Assessing cost-effectiveness of obesity prevention policies in Australia

ACE-obesity policy 2018
Obesity Public health Australia

The current obesity epidemic in Australia and around the globe has significant negative health and economic consequences. Addressing this problem will require a comprehensive societal response, including implementation of a suite of multi-sectoral government policies. Informed government action requires reliable comparative evidence on the costs and benefits of various policy options.

ACE-Obesity Policy is a priority-setting study that aimed to evaluate the economic credentials of a range of obesity prevention policies (including both regulatory and program-based interventions), across multiple sectors and multiple areas of governance (local, state and federal governments, and the private sector). The study formed part of the broader body of work of the National Health and Medical Research Council funded Centre of Research Excellence in Obesity Policy and Food Systems (APP1041020: 2012-2018), and answered the research question: “What are the most effective, cost- effective, affordable and implementable policy options to prevent obesity across a range of settings?”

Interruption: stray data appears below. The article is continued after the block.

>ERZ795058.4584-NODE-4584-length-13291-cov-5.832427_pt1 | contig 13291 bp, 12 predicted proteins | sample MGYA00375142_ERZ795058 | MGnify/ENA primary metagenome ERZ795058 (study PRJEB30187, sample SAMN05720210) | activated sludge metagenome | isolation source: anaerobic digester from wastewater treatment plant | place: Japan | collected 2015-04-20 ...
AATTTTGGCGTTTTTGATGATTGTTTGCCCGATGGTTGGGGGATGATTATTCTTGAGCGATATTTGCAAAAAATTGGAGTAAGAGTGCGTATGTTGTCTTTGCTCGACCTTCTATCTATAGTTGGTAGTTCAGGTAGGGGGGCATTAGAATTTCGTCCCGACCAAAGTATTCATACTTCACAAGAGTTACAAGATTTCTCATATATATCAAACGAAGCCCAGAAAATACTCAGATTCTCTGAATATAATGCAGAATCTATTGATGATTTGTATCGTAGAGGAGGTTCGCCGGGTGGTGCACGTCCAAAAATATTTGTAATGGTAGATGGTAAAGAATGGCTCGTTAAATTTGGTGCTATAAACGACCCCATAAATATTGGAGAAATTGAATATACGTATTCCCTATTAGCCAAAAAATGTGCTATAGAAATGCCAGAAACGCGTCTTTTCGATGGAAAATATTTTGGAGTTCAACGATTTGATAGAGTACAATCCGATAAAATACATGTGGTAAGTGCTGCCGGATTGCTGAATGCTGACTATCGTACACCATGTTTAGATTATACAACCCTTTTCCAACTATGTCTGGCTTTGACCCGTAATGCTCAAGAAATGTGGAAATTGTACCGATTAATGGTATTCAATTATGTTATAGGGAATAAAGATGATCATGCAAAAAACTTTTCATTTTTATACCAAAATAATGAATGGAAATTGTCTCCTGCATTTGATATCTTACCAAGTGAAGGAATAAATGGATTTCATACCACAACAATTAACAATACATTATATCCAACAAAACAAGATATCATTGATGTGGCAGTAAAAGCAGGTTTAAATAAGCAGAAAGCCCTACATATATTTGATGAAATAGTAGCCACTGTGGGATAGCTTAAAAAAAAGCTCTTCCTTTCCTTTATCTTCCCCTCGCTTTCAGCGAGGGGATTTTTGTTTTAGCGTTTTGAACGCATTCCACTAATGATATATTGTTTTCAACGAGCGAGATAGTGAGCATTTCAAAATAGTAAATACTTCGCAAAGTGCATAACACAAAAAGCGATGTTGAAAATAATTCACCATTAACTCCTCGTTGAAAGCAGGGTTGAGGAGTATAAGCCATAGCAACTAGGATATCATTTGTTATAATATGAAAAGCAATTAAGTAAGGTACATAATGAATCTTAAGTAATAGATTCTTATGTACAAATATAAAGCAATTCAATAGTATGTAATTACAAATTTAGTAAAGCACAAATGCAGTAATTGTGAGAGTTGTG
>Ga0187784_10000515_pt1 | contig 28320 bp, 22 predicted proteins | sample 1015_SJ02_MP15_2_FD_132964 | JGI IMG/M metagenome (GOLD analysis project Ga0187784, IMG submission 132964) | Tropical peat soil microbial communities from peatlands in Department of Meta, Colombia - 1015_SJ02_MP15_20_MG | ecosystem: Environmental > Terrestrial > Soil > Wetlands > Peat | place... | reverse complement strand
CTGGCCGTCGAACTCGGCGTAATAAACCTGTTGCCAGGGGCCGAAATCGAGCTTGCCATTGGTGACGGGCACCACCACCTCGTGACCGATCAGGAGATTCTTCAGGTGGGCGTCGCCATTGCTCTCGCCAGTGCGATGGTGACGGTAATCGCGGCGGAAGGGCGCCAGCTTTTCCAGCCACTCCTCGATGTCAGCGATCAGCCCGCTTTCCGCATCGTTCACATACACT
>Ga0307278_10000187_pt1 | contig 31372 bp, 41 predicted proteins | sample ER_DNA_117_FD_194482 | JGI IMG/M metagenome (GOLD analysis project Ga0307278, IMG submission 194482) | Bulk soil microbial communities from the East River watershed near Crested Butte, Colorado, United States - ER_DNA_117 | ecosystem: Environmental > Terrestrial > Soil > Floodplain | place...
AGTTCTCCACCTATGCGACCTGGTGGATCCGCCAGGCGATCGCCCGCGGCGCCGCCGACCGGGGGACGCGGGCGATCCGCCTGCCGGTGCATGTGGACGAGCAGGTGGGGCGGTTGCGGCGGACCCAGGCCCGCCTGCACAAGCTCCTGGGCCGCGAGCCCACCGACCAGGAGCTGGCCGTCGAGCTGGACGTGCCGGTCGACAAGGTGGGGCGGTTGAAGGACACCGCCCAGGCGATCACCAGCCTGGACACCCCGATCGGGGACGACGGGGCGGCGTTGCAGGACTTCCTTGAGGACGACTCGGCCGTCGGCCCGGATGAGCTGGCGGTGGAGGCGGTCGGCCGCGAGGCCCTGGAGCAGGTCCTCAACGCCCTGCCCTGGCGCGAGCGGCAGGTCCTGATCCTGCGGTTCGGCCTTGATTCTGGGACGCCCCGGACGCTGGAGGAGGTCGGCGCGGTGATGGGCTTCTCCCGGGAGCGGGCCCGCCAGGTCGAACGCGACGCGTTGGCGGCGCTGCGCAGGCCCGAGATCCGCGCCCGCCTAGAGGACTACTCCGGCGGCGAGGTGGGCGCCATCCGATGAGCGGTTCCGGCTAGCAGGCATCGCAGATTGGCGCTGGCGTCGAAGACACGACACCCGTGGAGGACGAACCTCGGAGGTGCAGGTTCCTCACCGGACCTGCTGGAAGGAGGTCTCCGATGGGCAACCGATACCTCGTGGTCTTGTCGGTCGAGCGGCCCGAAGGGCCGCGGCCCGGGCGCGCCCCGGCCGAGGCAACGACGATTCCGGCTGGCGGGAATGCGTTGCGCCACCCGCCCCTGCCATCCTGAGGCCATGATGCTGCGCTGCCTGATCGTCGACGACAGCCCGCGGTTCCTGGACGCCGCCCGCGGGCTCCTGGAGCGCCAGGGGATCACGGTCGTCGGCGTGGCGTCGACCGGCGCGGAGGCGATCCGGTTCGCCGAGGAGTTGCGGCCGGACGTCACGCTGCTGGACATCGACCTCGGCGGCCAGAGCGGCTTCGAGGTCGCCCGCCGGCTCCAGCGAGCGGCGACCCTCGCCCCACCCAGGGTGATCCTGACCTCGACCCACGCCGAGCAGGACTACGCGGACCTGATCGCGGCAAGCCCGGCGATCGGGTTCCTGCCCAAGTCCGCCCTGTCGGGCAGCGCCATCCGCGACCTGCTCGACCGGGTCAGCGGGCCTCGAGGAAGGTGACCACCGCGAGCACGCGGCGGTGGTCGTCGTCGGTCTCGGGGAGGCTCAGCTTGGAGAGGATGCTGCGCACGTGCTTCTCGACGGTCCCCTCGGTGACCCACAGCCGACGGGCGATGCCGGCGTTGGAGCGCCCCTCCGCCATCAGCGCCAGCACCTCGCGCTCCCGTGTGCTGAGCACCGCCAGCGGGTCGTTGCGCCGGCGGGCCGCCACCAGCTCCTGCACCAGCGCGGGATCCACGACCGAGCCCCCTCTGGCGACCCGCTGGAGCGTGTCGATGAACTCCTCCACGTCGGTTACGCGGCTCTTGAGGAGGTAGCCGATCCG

The Assessing Cost-Effectiveness (ACE) approach was adopted – characterised by the use of consistent, rigorous methods for the technical cost-effectiveness analyses (including extensive uncertainty analyses), alongside qualitative analyses of key implementation considerations relevant to policy decisions (strength of evidence, equity, acceptability, feasibility, and sustainability). The modelling of expected health benefits and related costs in response to an intervention was based on a previously developed proportional, multi-state, life table Markov model.

Key advancements made to the model as part of the ACE-Obesity Policy study included:

  • the integration of physical activity and fruit and vegetables intake as risk factors (in addition to body mass index);
  • the development of an equity-focused version of the model that allowed the quantification of the differential cost, health and cost-effectiveness outcomes across different socio-economic position (SEP) groups; and modifications to allow better quantification of interventions targeted at children.

Intervention selection was based on a deliberative process that included consideration of:

  1. the potential impact on addressing obesity in Australia;
  2. the relevance to current policy decision-making; and
  3. the availability of evidence for intervention effectiveness.

Full economic evaluations were conducted for 16 interventions, with 50 different scenarios explored. Evidence reviews were completed for a further 12 interventions, but full economic modelling was not conducted due to the lack of evidence for effectiveness required to complete a robust evaluation.

ACE-Obesity Policy is a priority- setting study that aimed to evaluate the economic credentials of a range of obesity prevention policies across multiple sectors and multiple areas of governance.

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